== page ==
EntSharp. For each image in a document we iteratively infer a probability distribution over the words present in the document. During training, these distributions are encouraged to have low entropy. The output is an embedding of each word into image space: the model computes word-image similarities in this joint space. This can be thought of as a soft clustering, such that each word type is equivalent to a cluster but only certain clusters are available to certain images. This approach could also be situated within the framework of multipleinstance learning (Carbonneau et al, 2018).
Funding
  • We would particularly like to thank Grant Long for putting together the StreetEasy data as well as Ondrej Linda, Ramin Mehran, and Randy Puttick for helpful conversations
  • This work was supported by Zillow Group and NSF #1652536
Study subjects and analysis
multimodal image-text datasets: 7
We identify domain-specific associations between words and images from unlabeled multisentence, multi-image documents. Documents in the StreetEasy dataset are much more visually similar to each other than documents in seven multimodal image-text datasets spanning storytelling, cooking, travel blogs, captioning, etc. (Lin et al, 2014; Huang et al, 2016; Yagcioglu et al, 2018; Hessel et al, 2018, 2019; Nag Chowdhury et al, 2020). Examples from StreetEasy show that words like “kitchen” are frequent and grounded. Black lines represent 99.99% CI. Top images for EntSharp and object detection baselines on the StreetEasy dataset. Images in each word’s section come from the same evaluation set, and each row is ranked in decreasing order from left to right. For example, the three rows in the “kitchen” section are different orderings of the same 2,943 images. Images with dark blue borders were labeled true with respect to the word, and those with light red borders were labeled false. E: EntSharp. W: word2vec object detection baseline. R: RoBERTa object detection baseline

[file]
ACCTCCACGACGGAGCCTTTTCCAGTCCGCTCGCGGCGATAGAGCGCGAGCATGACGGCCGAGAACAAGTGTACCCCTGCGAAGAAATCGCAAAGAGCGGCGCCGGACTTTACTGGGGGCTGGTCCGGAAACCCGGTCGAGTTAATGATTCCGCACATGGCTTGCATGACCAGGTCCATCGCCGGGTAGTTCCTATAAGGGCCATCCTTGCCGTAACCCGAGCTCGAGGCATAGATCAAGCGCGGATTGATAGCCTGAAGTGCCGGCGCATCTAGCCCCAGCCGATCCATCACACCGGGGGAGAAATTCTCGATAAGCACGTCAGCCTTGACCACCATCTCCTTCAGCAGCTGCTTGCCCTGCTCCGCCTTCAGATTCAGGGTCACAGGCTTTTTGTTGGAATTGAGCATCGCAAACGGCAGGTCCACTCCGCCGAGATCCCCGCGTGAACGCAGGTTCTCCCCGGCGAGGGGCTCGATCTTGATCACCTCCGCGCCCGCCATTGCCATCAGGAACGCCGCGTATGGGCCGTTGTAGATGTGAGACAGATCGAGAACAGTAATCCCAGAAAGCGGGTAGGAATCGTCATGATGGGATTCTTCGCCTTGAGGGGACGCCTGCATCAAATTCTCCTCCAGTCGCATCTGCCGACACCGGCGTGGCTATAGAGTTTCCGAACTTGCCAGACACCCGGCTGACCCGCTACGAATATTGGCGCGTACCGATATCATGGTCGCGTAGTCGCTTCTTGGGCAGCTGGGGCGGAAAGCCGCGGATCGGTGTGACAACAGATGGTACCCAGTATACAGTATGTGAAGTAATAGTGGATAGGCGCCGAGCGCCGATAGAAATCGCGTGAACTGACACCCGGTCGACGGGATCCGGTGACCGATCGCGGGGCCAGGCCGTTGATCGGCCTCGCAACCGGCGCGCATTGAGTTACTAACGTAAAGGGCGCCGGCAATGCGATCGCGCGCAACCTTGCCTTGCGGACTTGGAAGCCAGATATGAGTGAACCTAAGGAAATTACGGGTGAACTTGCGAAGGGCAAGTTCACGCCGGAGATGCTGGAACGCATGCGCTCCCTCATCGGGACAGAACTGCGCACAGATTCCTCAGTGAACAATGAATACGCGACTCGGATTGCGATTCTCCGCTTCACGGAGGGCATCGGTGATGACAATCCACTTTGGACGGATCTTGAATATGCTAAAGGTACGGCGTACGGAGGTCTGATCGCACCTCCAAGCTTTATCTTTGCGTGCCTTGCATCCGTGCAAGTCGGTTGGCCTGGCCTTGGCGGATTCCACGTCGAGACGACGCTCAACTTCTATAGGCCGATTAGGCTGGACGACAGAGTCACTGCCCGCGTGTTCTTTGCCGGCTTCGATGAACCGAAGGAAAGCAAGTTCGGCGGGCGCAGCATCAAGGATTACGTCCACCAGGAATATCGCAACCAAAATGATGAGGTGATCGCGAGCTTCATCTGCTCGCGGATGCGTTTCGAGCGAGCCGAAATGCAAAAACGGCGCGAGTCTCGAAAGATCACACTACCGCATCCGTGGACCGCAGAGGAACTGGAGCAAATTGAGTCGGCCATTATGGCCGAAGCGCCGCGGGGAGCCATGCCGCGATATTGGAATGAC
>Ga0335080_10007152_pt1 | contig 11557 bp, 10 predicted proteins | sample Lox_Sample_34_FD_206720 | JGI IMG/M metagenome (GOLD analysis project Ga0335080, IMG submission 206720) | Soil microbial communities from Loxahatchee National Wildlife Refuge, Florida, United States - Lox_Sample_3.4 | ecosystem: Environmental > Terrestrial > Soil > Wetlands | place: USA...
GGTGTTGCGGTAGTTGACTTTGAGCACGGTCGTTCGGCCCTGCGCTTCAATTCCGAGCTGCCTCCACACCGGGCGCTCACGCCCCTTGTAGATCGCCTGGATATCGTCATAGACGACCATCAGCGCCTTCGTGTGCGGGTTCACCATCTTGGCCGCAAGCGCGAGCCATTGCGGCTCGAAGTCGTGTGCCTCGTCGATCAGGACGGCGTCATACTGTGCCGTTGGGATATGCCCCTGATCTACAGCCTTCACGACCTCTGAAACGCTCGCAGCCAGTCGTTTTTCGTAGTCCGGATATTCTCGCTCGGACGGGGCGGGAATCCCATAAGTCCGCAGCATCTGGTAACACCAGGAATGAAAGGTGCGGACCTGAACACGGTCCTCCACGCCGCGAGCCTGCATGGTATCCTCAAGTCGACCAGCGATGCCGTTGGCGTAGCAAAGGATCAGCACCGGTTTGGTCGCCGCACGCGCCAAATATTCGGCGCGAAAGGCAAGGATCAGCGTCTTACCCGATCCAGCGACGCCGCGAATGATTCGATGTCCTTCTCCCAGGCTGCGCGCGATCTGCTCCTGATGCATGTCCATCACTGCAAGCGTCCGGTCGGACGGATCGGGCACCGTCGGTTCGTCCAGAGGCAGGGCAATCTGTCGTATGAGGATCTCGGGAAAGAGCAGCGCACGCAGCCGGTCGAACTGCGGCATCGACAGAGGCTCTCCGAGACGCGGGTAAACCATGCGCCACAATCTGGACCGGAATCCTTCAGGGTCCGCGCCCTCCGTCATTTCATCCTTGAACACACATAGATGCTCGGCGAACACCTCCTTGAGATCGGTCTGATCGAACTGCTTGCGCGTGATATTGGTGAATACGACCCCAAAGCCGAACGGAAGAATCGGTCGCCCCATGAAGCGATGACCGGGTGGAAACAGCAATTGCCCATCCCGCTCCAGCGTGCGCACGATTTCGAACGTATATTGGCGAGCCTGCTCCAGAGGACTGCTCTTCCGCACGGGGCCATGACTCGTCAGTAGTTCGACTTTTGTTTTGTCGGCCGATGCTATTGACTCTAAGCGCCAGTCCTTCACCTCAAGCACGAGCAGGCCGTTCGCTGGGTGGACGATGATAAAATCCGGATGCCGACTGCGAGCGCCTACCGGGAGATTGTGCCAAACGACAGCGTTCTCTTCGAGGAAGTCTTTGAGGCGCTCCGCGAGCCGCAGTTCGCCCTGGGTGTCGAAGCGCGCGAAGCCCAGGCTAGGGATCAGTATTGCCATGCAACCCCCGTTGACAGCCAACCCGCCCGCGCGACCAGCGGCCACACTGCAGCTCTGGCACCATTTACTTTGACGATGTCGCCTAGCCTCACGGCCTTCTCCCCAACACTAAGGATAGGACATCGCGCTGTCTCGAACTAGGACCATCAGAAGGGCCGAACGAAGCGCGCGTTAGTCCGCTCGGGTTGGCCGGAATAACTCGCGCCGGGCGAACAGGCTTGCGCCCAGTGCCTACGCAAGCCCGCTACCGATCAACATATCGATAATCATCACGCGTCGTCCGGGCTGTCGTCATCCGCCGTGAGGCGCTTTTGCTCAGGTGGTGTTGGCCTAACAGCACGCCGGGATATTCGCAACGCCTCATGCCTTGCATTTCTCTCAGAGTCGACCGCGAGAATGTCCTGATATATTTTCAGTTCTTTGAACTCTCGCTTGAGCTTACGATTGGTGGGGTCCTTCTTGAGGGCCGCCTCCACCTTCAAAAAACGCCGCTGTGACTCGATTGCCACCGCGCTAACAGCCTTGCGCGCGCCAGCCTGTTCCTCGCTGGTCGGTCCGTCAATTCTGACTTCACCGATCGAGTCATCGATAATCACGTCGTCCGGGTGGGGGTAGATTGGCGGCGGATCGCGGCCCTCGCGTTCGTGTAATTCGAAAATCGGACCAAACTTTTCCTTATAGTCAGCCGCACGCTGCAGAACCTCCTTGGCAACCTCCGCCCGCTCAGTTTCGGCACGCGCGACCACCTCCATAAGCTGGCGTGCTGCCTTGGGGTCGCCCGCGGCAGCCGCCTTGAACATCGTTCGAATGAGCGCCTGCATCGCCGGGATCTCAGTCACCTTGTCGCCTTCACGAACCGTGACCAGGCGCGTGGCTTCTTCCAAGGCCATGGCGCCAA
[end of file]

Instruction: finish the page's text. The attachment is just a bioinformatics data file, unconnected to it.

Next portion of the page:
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Author
Gregory Yauney
Gregory Yauney